Category archive: Information

From summer with love…

The radio broadcasts warnings: leave home early, traffic will be heavy. Perhaps even think of leaving on Thursday. But on Good Friday, in a small bay deep in the Marlborough Sounds only bellbirds and tui and fantails in the beech trees, fill the airwaves.

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Hooked on… jigsaws

I am embarrassed to admit that I am hooked on jigsaws. I have always thought them ridiculous. A picture is cut into small pieces that are then laboriously put together, briefly admired then broken up and returned to the box. (No wonder, after all that effort, that people sometimes frame them). This seems to be the occupation of lonely, bored, unimaginative, and rather odd people.

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1984 on a sunny Auckland day…

It’s  2  o’clock on  a day so sunny that it confounds Aucklanders accustomed to their city’s moodiness. There’s not a cloud to be seen and on the Waterfront Viaduct, families stroll, gorge on takeaways or just sit and, over a drink, watch the passing parade. Not far  away something much darker is on show in the stunning ASB Theatre. It holds  680  –  and is close to capacity.

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Milking Obama…

Crass materialism leapt brazenly out of the closet in New Zealand the 80s.   Money-making was elevated to high social status beyond public service. An American import, the dominance of the mighty dollar had already taken root in other countries. Business finally reached the pinnacle of prestige. Business books proliferated: business management, business leadership, how to succeed in business and, of course, business-speak.

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Alcohol kills nerve cells

Alcohol is a neurotoxin which means it kills nerve cells. Some of these cells are in our brain, and so alcohol kills these too. This is not good news once we already have dementia – we want to preserve as many brain cells as possible. Even without a dementia diagnosis, excessive alcohol has a range of effects on cognition, from mild to severe.

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Miscellany April

First an editorial confession. We’ve been in Oz, but no, there’s no ball tampering copy here, just this:

Condom machine graffiti: ‘ For refund, insert baby here’.

Aussies are not so much a weird as a witty mob at times. Where some residents with dogs might put up a sign saying ‘Beware of dog’, others choose to let passers-by know with much more precision. Take this for example:  ‘My dog can make it to the fence in 2.8 seconds. Can you?’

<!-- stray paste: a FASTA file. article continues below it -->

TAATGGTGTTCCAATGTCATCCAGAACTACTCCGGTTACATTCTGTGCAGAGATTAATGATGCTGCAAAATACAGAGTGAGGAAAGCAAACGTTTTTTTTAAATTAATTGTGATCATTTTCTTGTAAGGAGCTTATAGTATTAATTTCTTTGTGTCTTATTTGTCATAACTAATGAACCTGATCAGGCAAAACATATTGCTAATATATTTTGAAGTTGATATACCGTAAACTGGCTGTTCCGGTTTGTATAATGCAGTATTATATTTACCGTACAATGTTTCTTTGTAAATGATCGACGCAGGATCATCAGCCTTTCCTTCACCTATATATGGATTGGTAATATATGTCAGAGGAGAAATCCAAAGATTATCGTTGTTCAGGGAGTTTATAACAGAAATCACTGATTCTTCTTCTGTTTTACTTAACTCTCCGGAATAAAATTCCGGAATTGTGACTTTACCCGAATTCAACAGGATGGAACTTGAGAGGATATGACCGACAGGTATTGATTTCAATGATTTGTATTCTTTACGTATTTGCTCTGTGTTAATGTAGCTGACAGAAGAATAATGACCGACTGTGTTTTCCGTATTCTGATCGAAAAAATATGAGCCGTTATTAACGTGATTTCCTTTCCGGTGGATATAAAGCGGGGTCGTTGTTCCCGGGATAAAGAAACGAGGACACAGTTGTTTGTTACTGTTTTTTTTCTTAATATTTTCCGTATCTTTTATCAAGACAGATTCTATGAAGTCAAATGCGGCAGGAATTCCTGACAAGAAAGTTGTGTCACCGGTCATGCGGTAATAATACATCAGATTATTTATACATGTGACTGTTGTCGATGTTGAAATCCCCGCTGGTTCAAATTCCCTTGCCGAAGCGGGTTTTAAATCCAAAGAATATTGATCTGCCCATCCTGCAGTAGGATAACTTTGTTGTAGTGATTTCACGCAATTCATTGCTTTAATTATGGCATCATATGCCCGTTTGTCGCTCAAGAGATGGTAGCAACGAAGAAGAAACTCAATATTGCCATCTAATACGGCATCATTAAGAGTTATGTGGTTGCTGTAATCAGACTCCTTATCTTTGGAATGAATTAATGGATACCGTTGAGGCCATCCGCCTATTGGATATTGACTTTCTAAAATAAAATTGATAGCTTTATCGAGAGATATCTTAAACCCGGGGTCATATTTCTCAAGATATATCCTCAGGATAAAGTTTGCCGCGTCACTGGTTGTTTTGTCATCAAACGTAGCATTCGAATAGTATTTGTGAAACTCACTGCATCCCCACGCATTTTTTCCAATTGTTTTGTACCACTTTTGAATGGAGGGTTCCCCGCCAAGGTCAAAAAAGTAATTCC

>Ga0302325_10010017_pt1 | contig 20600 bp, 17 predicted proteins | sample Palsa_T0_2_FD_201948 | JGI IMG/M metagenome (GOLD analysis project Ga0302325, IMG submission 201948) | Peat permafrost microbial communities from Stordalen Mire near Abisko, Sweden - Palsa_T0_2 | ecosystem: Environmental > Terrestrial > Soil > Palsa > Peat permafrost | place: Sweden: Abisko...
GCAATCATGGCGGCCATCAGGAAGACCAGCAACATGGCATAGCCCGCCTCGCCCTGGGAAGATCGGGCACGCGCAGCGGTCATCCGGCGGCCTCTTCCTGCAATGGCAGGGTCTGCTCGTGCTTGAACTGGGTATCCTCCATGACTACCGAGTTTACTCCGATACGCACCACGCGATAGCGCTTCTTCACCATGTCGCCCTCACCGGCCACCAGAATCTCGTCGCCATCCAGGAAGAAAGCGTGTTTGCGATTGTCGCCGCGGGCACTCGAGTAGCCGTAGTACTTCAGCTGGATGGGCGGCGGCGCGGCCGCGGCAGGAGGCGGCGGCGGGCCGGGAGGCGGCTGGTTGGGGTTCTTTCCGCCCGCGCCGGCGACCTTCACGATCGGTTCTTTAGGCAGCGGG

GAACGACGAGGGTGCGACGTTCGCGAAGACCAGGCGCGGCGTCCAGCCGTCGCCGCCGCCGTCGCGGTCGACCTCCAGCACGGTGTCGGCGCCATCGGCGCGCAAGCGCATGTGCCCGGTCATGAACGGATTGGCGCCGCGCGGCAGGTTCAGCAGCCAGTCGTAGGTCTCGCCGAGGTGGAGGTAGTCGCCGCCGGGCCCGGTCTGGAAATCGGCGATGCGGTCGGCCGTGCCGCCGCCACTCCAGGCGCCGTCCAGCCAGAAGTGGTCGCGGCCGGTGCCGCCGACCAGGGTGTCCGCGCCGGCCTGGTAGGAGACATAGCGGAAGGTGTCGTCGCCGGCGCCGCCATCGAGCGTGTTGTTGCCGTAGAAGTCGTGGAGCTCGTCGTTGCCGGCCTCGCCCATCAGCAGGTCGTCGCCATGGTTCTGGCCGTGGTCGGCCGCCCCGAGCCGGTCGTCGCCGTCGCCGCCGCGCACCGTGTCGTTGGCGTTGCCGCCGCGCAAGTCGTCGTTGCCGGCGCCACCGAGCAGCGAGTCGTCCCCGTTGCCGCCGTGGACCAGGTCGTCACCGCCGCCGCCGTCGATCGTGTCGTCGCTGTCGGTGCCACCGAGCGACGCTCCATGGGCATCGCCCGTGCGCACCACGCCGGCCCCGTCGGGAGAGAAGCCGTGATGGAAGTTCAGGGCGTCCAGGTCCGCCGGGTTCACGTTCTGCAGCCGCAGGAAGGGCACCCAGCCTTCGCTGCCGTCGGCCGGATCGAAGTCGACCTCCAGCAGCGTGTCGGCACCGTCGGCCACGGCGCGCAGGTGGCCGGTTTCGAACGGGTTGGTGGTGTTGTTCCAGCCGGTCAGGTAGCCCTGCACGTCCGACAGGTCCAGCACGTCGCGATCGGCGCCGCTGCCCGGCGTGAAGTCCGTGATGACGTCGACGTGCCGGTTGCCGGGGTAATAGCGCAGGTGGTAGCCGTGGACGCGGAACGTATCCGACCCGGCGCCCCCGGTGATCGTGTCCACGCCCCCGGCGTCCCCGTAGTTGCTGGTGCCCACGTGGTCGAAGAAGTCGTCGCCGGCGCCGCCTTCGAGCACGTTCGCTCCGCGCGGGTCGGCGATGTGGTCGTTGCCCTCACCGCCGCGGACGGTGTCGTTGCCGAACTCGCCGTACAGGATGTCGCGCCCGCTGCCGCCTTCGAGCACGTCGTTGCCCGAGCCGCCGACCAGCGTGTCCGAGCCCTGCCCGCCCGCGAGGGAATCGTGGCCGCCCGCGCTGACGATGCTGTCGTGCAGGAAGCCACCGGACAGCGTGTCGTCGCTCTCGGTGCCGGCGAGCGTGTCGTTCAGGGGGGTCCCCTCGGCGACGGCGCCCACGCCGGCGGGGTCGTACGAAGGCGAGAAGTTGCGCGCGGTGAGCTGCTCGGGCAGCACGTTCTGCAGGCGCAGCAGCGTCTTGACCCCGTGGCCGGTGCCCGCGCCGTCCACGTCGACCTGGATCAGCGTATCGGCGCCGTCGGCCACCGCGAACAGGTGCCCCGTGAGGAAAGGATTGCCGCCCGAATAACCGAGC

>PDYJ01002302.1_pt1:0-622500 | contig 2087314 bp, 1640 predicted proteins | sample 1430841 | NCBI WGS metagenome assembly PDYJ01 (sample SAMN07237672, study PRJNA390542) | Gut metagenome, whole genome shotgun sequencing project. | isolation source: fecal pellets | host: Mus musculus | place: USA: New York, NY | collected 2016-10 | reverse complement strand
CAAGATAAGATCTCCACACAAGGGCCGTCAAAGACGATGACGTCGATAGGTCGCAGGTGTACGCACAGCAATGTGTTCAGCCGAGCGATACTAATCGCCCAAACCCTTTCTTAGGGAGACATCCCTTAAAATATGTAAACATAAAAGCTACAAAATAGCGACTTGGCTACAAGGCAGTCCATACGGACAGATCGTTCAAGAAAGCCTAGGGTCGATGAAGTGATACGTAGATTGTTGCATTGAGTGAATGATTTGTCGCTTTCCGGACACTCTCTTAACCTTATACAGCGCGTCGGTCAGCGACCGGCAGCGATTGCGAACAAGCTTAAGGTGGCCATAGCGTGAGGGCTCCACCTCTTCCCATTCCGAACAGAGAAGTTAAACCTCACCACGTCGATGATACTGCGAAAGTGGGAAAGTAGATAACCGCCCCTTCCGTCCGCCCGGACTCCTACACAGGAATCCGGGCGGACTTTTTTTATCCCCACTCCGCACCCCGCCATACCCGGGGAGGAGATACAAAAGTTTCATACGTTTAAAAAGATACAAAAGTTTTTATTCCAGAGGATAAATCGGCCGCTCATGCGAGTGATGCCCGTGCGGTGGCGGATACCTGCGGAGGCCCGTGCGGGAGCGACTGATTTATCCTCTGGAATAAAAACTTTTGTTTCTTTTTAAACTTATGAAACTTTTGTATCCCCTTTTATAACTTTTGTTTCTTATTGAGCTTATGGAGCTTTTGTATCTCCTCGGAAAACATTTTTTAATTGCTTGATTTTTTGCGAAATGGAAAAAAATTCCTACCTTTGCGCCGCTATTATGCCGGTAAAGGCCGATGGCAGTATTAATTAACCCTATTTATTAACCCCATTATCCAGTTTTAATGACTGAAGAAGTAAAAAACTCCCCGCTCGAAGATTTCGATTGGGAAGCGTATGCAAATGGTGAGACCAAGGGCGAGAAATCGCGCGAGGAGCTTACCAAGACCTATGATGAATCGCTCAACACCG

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Transgender troubles

Laurel Hubbard, the transgender weightlifter who will represent New Zealand at the Commonwealth Games, appears to be determined to compete yet thoughtful about the concerns expressed by her detractors. She asks them to ‘look at the bigger picture,’ yet seems unsure if the current laws on transgender participation will remain or evolve, perhaps more in line with the perceptions of athletes who look upon her participation as cheating.

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Superstitions and why we have them

Feet

Bernard Breslau’s  1959 hit song assured everyone that we  need  feet –  ‘to keep your sox on, and stop your legs from fraying at the ends’.  But we are assured from other quarters that we  need them for additional things, and there are superstitions to tell us:

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Kiwiosities: Hau Hau

Kiwiosities coverExcerpts from Kiwiosities, a book by Gordon Ell on the traditions and folklore of New Zealand.

 Hau Hau

A dreaded  religious fervour that inspired Maori warriors opposed to British settlement during the wars in Taranaki, Bay of Plenty and Poverty Bay. Initially the followers believed themselves invincible to bullets. The Upraised Hand, a hand held above the head with the palm forward, accompanied by a barking sound ‘Hau Hau’ was supposed to deflect bullets. 

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Arming teachers?

It may be that President Trump’s plan for keeping American students safe from gunmen is the right one, or at least the only immediately realistic one. Armed teachers and armed guards in schools is a scary thought from this distance but has anyone else got a better answer?

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